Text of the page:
USA: Microsoft drops lawsuit against Federal Govt. after Department of Justice limits use of secret data requests
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Author: Brad Smith, Microsoft President & Chief Legal Officer, on Microsoft Blog
In response to concerns that Microsoft raised in a lawsuit we brought against the U.S. government in April 2016, and after months advocating for the United States Department of Justice to change its practices, the Department of Justice (DOJ) today established a new policy to address these issues. This new policy limits the overused practice of requiring providers to stay silent when the government accesses personal data stored in the cloud. It helps ensure that secrecy orders are used only when necessary and for defined periods of time. This is an important step for both privacy and free expression. It is an unequivocal win for our customers, and we’re pleased the DOJ has taken these steps to protect the constitutional rights of all Americans.
...We understand there are instances in which the government might need a secrecy order for legitimate reasons...But our lawsuit was based on a growing and disturbing trend. We highlighted the fact that the government appeared to be overusing secrecy orders in a routine fashion... and were seeking indefinite secrecy orders in a large number of cases...
Author: Steven Musil, CNET (USA)
Microsoft said Monday it will drop its lawsuit against the US Justice Department after the agency moved to scale back the use of gag orders.
The software maker last year sued the Justice Department over a key legal tool used by the US government, which forces companies to turn over data about their customers but bars them from alerting the people being investigated.
...Microsoft's dropping of the lawsuit comes in response to new guidelines quietly issued last week by the Justice Department that end routine use of such orders in demands for customer data.
...In April 2016, Microsoft asked a federal court in Seattle to strike down portions of the Electronic Communications Privacy Act, arguing that the 1986 law violated customers' Fourth Amendment protections because the government wasn't required to notify them when their records were obtained.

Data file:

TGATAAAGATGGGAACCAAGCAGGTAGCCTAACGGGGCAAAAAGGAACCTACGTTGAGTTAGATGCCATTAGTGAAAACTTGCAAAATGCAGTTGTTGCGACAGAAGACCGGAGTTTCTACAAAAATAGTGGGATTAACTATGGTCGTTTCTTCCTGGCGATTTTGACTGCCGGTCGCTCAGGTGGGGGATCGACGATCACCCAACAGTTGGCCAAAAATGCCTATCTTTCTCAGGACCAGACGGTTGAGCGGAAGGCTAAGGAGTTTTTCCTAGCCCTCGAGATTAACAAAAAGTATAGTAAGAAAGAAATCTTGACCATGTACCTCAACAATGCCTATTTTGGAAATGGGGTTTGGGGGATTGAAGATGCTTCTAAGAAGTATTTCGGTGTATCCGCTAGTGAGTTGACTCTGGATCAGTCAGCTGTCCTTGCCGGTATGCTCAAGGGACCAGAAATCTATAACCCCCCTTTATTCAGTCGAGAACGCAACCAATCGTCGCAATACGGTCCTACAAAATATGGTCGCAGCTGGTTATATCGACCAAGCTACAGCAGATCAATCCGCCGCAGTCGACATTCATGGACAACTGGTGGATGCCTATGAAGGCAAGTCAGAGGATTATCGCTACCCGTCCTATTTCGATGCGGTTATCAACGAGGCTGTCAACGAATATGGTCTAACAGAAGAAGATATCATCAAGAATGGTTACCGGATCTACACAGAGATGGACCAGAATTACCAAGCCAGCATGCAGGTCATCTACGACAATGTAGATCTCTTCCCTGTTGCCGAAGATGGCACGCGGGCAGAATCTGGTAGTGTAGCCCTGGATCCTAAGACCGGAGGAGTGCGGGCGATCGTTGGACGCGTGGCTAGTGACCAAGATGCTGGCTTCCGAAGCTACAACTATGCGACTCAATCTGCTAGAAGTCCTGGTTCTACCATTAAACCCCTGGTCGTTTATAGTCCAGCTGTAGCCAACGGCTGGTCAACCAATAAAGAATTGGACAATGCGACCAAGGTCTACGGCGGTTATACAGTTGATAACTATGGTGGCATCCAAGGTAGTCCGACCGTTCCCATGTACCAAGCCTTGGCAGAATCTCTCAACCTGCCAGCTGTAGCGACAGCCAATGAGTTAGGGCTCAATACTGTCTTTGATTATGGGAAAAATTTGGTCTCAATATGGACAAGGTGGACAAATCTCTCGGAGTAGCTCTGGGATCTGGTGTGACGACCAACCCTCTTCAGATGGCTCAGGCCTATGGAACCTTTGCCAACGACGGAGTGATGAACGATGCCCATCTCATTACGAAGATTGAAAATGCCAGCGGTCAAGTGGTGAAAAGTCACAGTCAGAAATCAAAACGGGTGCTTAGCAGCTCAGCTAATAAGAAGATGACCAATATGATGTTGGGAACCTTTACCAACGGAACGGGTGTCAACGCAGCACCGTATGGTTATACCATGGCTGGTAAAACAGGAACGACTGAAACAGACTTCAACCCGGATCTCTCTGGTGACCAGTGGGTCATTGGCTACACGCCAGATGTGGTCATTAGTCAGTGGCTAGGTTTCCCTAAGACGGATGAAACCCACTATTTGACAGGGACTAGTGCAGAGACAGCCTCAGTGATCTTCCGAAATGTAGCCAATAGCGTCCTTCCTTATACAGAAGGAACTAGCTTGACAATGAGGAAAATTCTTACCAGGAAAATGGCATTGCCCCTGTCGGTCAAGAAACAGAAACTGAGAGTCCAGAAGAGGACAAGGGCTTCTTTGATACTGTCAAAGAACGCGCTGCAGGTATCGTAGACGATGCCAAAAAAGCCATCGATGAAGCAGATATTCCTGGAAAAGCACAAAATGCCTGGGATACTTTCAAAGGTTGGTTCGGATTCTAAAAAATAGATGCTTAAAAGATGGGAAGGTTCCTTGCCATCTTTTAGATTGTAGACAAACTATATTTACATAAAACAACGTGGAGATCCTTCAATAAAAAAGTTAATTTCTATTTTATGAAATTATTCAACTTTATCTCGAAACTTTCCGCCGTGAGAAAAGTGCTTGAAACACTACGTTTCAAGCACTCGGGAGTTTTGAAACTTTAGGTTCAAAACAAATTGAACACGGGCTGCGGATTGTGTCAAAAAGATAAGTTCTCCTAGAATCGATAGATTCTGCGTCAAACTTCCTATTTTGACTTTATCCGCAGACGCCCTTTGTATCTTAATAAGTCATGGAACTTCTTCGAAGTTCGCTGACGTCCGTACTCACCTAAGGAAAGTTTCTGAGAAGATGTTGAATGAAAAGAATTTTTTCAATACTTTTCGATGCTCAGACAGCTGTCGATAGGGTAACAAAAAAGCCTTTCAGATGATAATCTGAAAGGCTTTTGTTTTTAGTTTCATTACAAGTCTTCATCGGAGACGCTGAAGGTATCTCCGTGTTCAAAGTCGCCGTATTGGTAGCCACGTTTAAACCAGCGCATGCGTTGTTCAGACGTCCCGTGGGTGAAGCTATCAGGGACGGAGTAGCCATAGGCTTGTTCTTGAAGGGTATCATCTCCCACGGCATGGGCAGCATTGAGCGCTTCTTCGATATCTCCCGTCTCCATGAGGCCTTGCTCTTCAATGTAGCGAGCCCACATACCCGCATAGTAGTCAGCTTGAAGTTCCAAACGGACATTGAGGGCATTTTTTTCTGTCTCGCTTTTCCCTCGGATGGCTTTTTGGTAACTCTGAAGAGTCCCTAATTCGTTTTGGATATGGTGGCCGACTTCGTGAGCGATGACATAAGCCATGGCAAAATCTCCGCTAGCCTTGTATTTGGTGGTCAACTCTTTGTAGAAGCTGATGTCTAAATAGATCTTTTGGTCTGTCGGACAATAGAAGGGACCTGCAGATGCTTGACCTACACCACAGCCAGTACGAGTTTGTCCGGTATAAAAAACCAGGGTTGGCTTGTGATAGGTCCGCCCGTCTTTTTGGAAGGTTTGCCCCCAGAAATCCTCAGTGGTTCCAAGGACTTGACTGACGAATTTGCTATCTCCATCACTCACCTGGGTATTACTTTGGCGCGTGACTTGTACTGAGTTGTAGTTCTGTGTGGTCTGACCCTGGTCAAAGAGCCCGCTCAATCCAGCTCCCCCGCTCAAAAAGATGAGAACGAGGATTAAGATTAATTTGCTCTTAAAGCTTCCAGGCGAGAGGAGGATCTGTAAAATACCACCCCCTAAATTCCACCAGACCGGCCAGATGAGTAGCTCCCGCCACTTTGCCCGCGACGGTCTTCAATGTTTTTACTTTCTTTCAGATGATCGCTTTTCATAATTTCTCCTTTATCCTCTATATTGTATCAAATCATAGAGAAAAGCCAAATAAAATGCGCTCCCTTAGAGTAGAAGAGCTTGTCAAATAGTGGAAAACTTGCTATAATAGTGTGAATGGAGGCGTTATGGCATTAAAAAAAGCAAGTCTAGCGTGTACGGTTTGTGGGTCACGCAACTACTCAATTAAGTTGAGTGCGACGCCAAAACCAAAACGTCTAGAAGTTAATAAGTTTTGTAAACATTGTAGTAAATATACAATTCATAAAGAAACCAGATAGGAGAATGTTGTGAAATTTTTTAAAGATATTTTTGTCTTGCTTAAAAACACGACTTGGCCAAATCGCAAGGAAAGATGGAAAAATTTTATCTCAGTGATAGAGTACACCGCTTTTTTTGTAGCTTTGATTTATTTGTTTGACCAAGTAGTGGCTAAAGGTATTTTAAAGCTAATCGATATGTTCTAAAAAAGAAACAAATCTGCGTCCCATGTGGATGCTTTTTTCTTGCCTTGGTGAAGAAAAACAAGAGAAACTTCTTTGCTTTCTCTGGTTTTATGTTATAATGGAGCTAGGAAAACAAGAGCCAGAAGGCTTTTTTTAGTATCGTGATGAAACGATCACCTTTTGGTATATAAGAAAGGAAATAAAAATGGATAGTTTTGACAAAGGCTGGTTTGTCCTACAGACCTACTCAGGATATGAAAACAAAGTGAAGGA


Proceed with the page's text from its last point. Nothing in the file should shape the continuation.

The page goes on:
Microsoft also argued that the practice of using gag orders had become too common. In the 18 months before it filed its challenge, Microsoft said it had been forced to maintain secrecy in 2,576 cases -- two-thirds of which carried permanent gag orders.
Despite the Justice Department's new approach to search requests, Microsoft called on Congress to change the law.
Author: Rod J. Rosenstein, Deputy Attorney General, US Department of Justice
This memorandum provides guidance and direction for Department of Justice attorneys and agents seeking protective orders pursuant to 1 8 U.S.C. 2705(b) of the Stored
Communications Act (SCA). This guidance applies prospectively to all applications seeking protective orders, including both new orders and renewals, filed on or after 30 days of the date this memorandum is issued.
...Each SS 2705(b) order should have an appropriate factual basis and each order should extend only as long as necessary to satisfy the government's interest. Prosecutors who are applying for 2705(b) orders must follow the steps outlined below:
1. Prosecutors must conduct an individualized and meaningful assessment regarding the need for protection from disclosure prior to seeking an 2705(b) order and only seek an order when circumstances require.
...4. Barring exceptional circumstances, prosecutors filing SS 2705(b) applications may only seek to delay notice for one year or less.
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